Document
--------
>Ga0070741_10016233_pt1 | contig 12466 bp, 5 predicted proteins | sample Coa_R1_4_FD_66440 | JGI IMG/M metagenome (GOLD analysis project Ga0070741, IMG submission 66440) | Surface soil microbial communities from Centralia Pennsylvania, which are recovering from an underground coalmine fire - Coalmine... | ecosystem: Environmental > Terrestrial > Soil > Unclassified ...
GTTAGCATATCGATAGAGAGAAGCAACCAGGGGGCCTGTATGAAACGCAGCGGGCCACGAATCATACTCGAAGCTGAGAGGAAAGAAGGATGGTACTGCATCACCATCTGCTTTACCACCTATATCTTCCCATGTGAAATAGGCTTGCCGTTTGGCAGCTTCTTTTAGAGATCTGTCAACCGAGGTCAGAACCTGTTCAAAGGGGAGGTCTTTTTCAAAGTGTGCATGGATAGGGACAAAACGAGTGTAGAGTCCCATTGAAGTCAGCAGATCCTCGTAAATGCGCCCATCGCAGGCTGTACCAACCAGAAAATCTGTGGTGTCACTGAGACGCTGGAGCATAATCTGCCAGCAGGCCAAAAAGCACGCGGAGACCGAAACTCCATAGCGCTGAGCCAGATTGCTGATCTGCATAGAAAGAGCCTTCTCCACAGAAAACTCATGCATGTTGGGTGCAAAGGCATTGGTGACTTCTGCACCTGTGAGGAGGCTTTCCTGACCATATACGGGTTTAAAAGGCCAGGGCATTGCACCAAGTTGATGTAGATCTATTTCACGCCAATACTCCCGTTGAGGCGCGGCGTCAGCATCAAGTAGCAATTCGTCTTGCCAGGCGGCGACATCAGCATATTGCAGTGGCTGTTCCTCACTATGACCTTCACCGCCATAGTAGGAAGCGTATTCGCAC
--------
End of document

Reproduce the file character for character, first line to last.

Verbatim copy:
>Ga0070741_10016233_pt1 | contig 12466 bp, 5 predicted proteins | sample Coa_R1_4_FD_66440 | JGI IMG/M metagenome (GOLD analysis project Ga0070741, IMG submission 66440) | Surface soil microbial communities from Centralia Pennsylvania, which are recovering from an underground coalmine fire - Coalmine... | ecosystem: Environmental > Terrestrial > Soil > Unclassified ...
GTTAGCATATCGATAGAGAGAAGCAACCAGGGGGCCTGTATGAAACGCAGCGGGCCACGAATCATACTCGAAGCTGAGAGGAAAGAAGGATGGTACTGCATCACCATCTGCTTTACCACCTATATCTTCCCATGTGAAATAGGCTTGCCGTTTGGCAGCTTCTTTTAGAGATCTGTCAACCGAGGTCAGAACCTGTTCAAAGGGGAGGTCTTTTTCAAAGTGTGCATGGATAGGGACAAAACGAGTGTAGAGTCCCATTGAAGTCAGCAGATCCTCGTAAATGCGCCCATCGCAGGCTGTACCAACCAGAAAATCTGTGGTGTCACTGAGACGCTGGAGCATAATCTGCCAGCAGGCCAAAAAGCACGCGGAGACCGAAACTCCATAGCGCTGAGCCAGATTGCTGATCTGCATAGAAAGAGCCTTCTCCACAGAAAACTCATGCATGTTGGGTGCAAAGGCATTGGTGACTTCTGCACCTGTGAGGAGGCTTTCCTGACCATATACGGGTTTAAAAGGCCAGGGCATTGCACCAAGTTGATGTAGATCTATTTCACGCCAATACTCCCGTTGAGGCGCGGCGTCAGCATCAAGTAGCAATTCGTCTTGCCAGGCGGCGACATCAGCATATTGCAGTGGCTGTTCCTCACTATGACCTTCACCGCCATAGTAGGAAGCGTATTCGCAC